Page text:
&stun

Lets you specify a STUN server for webRTC negotiation

General Option! (&push, &room, &view, &scene)

Details

This parameter lets you specify a STUN server for webRTC negotiation. The default STUN servers use those provided by Google (and recently also Cloudflare), at stun:stun.l.google.com:19302, but with this command you can set your own.

&stun will overwrite the existing STUN values provided by VDO.Ninja. If you wish to keep the existing STUN server options, adding additional options, or if you wish to add multiple custom STUN servers, you can use the related &addstun parameter. This is the same idea, but when used it won't overwrite the existing STUN options.

Using &stun and &addstun together will let you specify two custom STUN servers.

Setting &stun to false will clear the default STUN servers.

If your STUN server requires a password, you can pass the STUN server address with semi-comma separated values in the form &stun=USERNAME;PASSWORD;ADDRESS

Basic sample usage of &stun:

https://vdo.ninja/?push&stun=stun:stun4.l.google.com:19302

About STUN servers

A STUN (Session Traversal Utilities for NAT) server is used to discover a device's public IP address and port, especially when it is behind a Network Address Translator (NAT), facilitating peer-to-peer communication in technologies like WebRTC.

If your browser has disabled WebRTC IP leaking, then the STUN servers may be pretty useless, as the only IP your browser will share with other peers is any obtained from the relay server.

Without a STUN server though, you will still share your local IP, the HOST candidate type, as well as any RELAY candidates obtained from available turn servers.

The magic with VDO.Ninja and peer-to-peer webRTC is largely made possible by STUN servers.

More about SRFLX vs PRFLX candidate modes

When dealing with ICE (Interactive Connectivity Establishment) candidates, you may encounter terms like "srflx" and "prflx," which refer to different types of ICE candidates. ICE is a protocol used for establishing peer-to-peer communication sessions, often for real-time audio and video communication.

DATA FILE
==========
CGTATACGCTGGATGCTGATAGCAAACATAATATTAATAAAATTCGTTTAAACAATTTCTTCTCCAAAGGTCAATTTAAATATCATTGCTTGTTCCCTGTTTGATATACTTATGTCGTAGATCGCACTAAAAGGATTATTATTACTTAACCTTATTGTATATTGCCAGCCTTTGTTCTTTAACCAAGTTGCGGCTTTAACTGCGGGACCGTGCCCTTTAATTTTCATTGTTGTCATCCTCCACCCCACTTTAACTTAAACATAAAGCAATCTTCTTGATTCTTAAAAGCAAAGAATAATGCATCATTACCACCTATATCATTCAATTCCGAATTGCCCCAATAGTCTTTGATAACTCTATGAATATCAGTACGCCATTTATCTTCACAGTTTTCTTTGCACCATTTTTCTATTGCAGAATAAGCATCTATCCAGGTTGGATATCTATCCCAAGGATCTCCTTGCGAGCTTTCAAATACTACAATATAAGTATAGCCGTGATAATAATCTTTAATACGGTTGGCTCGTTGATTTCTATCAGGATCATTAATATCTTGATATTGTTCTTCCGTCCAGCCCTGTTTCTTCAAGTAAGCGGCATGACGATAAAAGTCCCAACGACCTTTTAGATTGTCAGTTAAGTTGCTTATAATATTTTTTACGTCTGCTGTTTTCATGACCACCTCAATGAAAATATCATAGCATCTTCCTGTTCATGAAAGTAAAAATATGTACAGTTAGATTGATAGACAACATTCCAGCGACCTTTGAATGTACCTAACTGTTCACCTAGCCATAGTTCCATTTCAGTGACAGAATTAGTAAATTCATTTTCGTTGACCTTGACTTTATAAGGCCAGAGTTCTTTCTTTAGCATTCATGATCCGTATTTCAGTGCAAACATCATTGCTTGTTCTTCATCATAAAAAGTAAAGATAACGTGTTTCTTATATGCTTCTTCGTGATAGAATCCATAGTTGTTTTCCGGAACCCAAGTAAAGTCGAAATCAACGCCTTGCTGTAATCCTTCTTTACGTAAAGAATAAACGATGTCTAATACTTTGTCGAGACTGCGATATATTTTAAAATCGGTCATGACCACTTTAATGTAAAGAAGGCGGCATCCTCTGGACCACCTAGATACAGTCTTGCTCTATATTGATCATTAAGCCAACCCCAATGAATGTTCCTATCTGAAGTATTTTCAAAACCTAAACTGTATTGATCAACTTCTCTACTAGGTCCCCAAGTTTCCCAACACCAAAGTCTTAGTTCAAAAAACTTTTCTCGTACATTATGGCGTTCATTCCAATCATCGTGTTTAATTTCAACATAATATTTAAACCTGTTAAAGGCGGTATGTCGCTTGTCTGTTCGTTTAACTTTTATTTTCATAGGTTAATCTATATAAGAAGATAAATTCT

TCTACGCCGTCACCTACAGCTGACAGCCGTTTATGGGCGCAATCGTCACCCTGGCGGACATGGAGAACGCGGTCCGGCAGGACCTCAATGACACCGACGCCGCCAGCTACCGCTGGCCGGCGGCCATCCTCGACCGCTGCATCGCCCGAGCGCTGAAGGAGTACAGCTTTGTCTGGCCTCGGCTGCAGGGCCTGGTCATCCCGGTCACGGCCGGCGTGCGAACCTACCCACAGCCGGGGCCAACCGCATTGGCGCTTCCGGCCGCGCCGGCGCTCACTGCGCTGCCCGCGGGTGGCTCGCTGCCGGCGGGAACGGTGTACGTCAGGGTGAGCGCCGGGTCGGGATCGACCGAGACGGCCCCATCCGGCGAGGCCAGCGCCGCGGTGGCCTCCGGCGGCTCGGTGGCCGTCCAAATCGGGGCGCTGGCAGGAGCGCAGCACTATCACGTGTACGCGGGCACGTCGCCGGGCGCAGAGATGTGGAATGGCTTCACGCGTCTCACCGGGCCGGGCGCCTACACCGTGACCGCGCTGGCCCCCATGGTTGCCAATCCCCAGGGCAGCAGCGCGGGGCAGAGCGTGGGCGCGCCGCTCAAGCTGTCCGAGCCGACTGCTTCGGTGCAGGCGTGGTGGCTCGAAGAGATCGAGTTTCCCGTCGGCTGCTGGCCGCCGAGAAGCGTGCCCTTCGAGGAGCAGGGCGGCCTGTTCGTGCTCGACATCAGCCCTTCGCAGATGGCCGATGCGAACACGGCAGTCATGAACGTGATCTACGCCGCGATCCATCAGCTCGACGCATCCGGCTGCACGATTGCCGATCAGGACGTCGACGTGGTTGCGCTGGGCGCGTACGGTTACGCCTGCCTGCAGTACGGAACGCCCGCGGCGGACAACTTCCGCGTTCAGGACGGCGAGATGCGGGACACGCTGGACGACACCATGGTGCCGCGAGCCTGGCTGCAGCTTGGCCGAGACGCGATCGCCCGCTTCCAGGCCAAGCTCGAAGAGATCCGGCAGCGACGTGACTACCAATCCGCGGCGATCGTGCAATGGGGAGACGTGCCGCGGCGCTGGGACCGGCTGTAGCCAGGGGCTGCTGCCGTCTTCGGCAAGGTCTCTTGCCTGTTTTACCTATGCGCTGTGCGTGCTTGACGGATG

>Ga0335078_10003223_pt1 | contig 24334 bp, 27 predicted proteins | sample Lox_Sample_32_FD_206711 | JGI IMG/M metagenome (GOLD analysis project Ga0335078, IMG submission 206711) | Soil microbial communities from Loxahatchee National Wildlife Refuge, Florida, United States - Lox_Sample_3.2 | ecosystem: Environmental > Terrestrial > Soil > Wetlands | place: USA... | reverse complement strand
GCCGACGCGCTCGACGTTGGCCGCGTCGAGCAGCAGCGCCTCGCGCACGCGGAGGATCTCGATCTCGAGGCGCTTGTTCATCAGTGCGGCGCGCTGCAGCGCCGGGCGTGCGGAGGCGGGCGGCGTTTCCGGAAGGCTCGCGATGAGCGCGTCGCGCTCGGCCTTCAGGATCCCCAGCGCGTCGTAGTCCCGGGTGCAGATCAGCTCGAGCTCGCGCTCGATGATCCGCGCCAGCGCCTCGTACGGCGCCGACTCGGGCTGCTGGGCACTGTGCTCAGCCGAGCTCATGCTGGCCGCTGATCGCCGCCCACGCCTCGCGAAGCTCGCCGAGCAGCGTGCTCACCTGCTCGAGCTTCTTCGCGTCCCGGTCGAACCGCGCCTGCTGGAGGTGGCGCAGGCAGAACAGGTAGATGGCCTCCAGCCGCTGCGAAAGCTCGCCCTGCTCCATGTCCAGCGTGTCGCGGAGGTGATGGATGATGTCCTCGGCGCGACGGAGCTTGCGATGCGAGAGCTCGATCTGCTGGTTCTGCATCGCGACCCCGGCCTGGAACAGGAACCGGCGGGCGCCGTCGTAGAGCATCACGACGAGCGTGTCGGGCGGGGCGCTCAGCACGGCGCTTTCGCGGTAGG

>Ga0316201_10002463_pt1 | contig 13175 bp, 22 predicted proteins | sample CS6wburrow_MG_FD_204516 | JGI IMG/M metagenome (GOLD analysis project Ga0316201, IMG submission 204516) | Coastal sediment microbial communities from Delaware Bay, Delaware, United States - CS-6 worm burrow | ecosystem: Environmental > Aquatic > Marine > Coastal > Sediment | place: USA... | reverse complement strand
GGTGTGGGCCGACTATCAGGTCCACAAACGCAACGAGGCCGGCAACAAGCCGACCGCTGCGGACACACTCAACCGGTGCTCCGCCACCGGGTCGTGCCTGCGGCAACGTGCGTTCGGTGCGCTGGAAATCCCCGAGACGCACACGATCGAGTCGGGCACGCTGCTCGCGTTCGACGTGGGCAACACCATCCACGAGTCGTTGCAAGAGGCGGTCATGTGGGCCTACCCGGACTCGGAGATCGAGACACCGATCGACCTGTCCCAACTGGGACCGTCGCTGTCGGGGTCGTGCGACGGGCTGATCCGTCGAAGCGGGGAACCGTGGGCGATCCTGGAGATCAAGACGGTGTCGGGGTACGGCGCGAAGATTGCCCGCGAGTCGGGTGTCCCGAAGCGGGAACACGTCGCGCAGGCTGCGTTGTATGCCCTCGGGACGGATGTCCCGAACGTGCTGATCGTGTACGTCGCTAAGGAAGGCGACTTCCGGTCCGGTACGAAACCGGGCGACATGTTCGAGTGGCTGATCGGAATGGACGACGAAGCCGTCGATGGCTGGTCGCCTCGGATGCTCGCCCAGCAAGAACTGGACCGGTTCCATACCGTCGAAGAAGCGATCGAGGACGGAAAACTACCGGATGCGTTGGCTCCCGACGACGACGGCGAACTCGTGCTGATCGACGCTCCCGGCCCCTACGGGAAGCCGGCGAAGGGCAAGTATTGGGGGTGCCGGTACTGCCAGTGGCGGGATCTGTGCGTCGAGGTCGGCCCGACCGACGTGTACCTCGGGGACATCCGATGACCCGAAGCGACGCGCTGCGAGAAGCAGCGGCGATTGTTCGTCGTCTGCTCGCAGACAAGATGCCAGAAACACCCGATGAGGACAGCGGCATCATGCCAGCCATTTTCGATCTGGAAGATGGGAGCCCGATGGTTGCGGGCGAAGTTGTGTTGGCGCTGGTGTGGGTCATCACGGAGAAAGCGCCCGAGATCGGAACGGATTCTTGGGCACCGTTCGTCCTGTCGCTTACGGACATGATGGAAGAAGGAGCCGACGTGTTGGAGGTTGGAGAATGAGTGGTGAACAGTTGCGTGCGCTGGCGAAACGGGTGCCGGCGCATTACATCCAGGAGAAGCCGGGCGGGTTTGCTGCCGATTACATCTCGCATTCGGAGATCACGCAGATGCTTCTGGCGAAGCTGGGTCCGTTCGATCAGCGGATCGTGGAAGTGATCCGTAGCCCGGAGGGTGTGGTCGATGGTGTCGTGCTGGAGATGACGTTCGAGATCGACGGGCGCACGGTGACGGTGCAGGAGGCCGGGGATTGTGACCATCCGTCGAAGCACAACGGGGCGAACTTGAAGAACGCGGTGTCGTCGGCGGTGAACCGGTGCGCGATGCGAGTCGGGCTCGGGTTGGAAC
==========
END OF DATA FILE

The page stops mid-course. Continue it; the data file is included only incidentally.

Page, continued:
1. srflx (Server Reflexive):

    • Server reflexive candidates are created when a device behind a Network Address Translator (NAT) sends a request to a STUN (Session Traversal Utilities for NAT) server. The STUN server then sends a response back, and this response contains a reflexive candidate. This reflexive candidate represents the public IP and port of the NAT device.

    • Srflx candidates are used to traverse NATs and allow the devices on both sides to find a route to communicate through the NAT.

    • Srflx is the most common candidate type seen when making a connection with another remote peer on the Internet, via VDO.Ninja.

  2. prflx (Peer Reflexive):

    • Peer reflexive candidates are also a result of communication with a STUN server, but unlike server reflexive candidates, they represent the reflexive address of the remote peer, not the local device. In other words, they are the public IP and port of the other side, as observed by the STUN server.

    • Prflx candidates can be helpful in situations where a WebRTC peer wants to communicate with another peer, and it needs to discover the public address of that peer to establish direct communication.

    • Prflx are not common among VDO.Ninja connections, but may be seen when tethering, using a symmetrical firewall, or other non-common networking setups.

In summary, srflx and prflx candidates both involve the use of STUN servers to discover reflexive addresses, but srflx represents the public address of the local device (behind NAT), while prflx represents the public address of the remote peer. These types of candidates are crucial for WebRTC communication because they help establish peer-to-peer connections across NAT devices and firewalls.

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